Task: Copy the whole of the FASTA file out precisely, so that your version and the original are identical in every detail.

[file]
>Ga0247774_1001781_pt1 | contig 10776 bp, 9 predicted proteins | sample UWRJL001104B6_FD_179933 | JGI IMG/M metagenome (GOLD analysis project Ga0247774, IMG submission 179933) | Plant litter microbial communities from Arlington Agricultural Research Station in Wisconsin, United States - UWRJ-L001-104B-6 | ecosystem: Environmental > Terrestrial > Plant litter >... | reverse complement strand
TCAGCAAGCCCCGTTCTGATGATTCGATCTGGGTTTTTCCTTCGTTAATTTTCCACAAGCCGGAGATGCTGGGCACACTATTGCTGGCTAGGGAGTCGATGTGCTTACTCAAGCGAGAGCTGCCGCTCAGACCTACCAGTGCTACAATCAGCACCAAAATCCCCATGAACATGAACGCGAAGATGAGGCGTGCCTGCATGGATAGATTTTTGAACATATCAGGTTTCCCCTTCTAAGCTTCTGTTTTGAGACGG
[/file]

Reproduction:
>Ga0247774_1001781_pt1 | contig 10776 bp, 9 predicted proteins | sample UWRJL001104B6_FD_179933 | JGI IMG/M metagenome (GOLD analysis project Ga0247774, IMG submission 179933) | Plant litter microbial communities from Arlington Agricultural Research Station in Wisconsin, United States - UWRJ-L001-104B-6 | ecosystem: Environmental > Terrestrial > Plant litter >... | reverse complement strand
TCAGCAAGCCCCGTTCTGATGATTCGATCTGGGTTTTTCCTTCGTTAATTTTCCACAAGCCGGAGATGCTGGGCACACTATTGCTGGCTAGGGAGTCGATGTGCTTACTCAAGCGAGAGCTGCCGCTCAGACCTACCAGTGCTACAATCAGCACCAAAATCCCCATGAACATGAACGCGAAGATGAGGCGTGCCTGCATGGATAGATTTTTGAACATATCAGGTTTCCCCTTCTAAGCTTCTGTTTTGAGACGG